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Travelogue: A Journey to Jerusalem

Sakher points out to a magnificent sculpture of David playing the harp gifted to the city of Jerusalem by a Russian Oligarch. The statue has been attacked and vandalised several times, and note not by Arabs as some might quickly conclude but by Orthodox Jews, who consider it an idol, a graven image prohibited based on their understanding of Old Testament law.

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Al Aqsa from the Mount of Olives

If I forget thee, O Jerusalem, let my right hand. forget her cunning. If I do not remember thee, let my tongue cleave to the roof of my mouth, if I prefer not Jerusalem above my highest joys. (Psalm 137)

O Jerusalem, the choice of Allah of all his lands! In it are the chosen of his servants. From it the earth was stretched forth and from it shall it be rolled up like a scroll. The dew which descends upon Jerusalem is a remedy from every sickness because it is from the gardens of Paradise. The Hadith, the sayings of the Prophet Mohammed

Jerusalem, Jerusalem, thou that killest the prophets and stonest them. which are sent unto thee, how often would I have gathered thy children together as a hen gathereth her chickens under her wings, and ye would not! …And Jerusalem will be trampled by Gentiles until the times of the Gentiles are fulfilled. Jesus in the New Testament (Matthew 23:37,Luke 21:24)

Al Quds in Arabic meaning ‘the Holy’ or Jerusalem (Anglicised Hebrew) meaning the City of Peace (Salaam, Shalom, Salem), is one of those strangest ironies of mankind for its name claims to be Holy and a place of peace, but has been one of the most war ravaged and hotly disputed cities in the world.

Outside it’s gates has come almost every prominent standing army the Assyrians, the Babylonians, the Persians, the Greeks under Alexander, the Romans, the Christian Byzantines, the Sunni Arabs, the Shia Fatimids, the Crusaders, the Kurdish Ayyubid armies of Saladin, the Mamluks, the Ottomans, the British , the Jordanians and now under the state of Israel. But I did not come to Jerusalem as a warrior.

I came here with my family and my elderly father, because of a promise I made to my late mother, that I would take my father to the Holy City. I came to Jerusalem to fulfil that promise. I also came as a pilgrim and a curious sceptic. Our Palestinian Arab guide Sakher Rizkalla had been forewarned that I would be someone who would not be satisfied with easy answers and that I would cross check everything that he would tell us. I bought a mobile internet pack for my phone to exactly do that.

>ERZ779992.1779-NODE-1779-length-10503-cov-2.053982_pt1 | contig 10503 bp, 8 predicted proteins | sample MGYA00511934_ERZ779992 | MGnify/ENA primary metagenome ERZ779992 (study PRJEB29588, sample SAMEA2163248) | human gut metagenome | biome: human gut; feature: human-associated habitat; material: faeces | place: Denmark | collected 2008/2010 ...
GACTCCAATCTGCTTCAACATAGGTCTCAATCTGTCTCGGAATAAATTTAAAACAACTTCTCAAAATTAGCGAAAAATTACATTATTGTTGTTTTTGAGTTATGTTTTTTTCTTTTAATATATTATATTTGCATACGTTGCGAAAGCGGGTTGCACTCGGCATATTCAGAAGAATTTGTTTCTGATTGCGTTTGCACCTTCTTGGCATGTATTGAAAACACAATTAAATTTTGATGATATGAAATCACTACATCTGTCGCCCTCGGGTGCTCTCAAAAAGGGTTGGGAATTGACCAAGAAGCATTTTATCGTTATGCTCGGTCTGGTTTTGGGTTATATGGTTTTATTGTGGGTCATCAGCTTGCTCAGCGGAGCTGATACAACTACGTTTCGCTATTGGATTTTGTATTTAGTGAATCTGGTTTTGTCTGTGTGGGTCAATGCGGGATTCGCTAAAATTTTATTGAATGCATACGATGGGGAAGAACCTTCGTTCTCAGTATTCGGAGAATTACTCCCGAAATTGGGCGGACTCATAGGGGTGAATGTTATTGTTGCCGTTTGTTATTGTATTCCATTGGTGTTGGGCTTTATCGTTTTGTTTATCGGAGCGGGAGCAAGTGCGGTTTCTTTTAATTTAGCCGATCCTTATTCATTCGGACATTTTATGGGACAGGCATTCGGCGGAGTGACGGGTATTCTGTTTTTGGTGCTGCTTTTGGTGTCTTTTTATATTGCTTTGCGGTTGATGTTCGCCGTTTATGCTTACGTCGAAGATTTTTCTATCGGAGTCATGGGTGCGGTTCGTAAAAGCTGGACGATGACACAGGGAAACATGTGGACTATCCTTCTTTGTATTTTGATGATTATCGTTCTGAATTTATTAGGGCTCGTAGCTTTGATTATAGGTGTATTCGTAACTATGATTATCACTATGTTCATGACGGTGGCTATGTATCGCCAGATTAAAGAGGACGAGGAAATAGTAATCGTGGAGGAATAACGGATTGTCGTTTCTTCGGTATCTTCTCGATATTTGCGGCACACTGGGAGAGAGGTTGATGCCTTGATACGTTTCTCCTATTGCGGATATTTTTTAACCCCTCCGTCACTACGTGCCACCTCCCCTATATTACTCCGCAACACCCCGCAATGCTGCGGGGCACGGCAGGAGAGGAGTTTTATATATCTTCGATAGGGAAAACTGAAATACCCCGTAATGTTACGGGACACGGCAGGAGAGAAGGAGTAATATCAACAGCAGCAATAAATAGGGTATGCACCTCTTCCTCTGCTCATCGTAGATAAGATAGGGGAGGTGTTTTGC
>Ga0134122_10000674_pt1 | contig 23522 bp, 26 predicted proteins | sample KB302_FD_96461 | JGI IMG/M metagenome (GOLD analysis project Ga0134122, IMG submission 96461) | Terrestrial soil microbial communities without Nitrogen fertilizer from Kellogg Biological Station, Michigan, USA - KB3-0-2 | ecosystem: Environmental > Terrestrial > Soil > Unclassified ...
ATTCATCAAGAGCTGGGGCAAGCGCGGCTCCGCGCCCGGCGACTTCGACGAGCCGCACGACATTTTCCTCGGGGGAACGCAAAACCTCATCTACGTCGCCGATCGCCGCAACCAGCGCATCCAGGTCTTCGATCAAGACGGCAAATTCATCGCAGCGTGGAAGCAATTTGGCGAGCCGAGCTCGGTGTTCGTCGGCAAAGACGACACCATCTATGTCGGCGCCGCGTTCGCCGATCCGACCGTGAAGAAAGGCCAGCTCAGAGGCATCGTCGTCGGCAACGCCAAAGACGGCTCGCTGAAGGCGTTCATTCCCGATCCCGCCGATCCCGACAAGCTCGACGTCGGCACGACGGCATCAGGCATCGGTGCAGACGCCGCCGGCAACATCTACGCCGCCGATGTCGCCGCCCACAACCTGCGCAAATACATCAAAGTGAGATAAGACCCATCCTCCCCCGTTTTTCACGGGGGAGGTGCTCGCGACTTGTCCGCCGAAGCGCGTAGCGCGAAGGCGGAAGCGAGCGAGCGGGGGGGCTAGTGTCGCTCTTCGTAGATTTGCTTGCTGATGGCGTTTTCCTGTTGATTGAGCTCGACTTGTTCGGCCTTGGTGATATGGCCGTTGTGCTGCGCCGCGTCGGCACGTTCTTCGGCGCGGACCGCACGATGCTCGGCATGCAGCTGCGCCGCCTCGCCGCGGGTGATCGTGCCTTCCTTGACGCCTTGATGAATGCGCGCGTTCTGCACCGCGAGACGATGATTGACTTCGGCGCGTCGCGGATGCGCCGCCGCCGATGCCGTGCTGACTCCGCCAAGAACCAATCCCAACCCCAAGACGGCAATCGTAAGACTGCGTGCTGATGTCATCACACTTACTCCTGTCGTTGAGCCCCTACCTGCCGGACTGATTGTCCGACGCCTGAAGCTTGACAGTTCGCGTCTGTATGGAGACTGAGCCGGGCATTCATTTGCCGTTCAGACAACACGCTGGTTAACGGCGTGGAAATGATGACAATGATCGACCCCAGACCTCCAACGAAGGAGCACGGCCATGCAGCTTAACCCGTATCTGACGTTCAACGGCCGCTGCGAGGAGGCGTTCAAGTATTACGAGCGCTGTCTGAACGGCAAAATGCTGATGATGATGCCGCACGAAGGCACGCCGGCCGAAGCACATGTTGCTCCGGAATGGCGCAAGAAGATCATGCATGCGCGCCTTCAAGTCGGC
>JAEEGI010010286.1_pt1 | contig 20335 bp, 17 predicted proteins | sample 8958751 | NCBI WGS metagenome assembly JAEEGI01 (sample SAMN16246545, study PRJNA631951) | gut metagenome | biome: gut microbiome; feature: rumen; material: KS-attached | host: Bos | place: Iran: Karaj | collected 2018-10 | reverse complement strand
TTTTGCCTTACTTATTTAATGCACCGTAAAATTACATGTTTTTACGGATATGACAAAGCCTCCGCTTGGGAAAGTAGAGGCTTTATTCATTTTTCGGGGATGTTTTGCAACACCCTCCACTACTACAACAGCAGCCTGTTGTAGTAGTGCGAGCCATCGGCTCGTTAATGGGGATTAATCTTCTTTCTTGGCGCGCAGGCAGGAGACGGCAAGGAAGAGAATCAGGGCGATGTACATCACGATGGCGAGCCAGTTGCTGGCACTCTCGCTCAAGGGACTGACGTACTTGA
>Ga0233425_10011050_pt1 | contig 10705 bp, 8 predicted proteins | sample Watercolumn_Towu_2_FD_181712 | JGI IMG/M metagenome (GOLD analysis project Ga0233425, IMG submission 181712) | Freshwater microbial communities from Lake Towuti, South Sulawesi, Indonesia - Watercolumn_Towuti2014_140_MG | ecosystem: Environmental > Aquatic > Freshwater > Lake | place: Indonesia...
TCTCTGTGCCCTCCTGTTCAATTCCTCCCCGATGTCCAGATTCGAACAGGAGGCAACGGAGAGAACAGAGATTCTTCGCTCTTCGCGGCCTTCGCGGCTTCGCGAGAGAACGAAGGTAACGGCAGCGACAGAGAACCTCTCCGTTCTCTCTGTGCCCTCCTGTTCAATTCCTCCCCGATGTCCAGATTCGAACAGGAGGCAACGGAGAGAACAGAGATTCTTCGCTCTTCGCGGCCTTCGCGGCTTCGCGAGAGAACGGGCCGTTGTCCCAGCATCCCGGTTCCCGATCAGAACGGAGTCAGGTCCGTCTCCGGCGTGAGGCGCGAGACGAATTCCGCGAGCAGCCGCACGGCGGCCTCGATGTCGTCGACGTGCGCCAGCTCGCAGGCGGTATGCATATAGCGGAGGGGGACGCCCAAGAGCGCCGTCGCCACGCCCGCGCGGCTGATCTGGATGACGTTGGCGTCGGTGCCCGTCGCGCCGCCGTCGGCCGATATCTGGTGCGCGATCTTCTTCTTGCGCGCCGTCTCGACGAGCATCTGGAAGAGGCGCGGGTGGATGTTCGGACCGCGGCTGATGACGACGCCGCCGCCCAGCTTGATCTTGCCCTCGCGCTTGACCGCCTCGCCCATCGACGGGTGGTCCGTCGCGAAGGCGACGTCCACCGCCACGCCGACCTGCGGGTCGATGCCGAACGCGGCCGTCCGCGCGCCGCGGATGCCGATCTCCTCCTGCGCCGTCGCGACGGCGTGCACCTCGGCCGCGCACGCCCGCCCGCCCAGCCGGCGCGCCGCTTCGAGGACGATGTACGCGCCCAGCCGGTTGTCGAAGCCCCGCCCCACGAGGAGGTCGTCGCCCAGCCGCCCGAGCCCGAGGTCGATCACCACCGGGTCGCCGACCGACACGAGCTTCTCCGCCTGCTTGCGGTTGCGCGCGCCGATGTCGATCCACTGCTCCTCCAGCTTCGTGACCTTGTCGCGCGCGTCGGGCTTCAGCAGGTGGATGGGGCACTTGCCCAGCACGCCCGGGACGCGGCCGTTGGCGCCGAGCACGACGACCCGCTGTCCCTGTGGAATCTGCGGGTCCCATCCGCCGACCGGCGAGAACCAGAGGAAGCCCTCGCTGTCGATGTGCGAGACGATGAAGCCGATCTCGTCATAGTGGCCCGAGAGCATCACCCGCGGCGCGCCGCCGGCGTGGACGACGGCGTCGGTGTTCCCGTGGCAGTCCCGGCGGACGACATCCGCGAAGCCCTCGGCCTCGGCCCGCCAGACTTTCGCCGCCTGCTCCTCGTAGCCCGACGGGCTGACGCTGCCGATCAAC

It is said that the great Caliph Umar who captured Jerusalem from the Byzantine Christians entered the city on foot as a mark of reverence and at the request of Jerusalem’s Christian Patriarch. Nearly 1300 years later, as the city fell to the British, General Allenby did the same, following the example of Caliph Umar. We also entered the city on foot, not so much out of religious reverence, but because it does not make sense to drive a car into the narrow streets of the Old City.

In the Old city it is said that there is every possibility that you will meet people of every nation (much like in the streets of Dubai or New York), but they haven’t come here for trade or commerce, they have come here seeking, searching and perhaps like me trying find answers to deep questions.

Bullet marks on the walls of Jerusalem

Sakher shows us the old walls that protect the city. These walls that have seen the face of so many invaders. Not everything about these walls is ancient, these walls have fallen many times and rebuilt again. Our guide Sakher shows us a part of the walls that have bullet marks, left behind after the Israelis invaded what was then known as East Jerusalem from the Jordanians.

The spot where we stand was a spot where from ancient times, pitched battles have been fought over.  In one of the city gates, Jewish legend held that on the night the Roman Emperor Titus destroyed the Temple (AD 70), the despairing priests had thrown the keys of Jerusalem to heaven crying “God, henceforth be Thou the guardian of the keys.”  

I remember another old story this time about Saladin the Great when he laid siege to Jerusalem. It is said that around the same time, there was a Christian wedding happening inside the walls of Jerusalem. The bride’s mother quite anxious about the wedding function sent a request to Saladin, if his Siege Engines and Trebuchets would stop the attack, so that the festivities would continue, and the bride and groom could have a peaceful and joyous first night Saladin ever considerate and merciful asked his military commanders to stop the attack on that part of the city. The bride’s family in turn sent some of the best wedding delicacies, to thank the Sultan.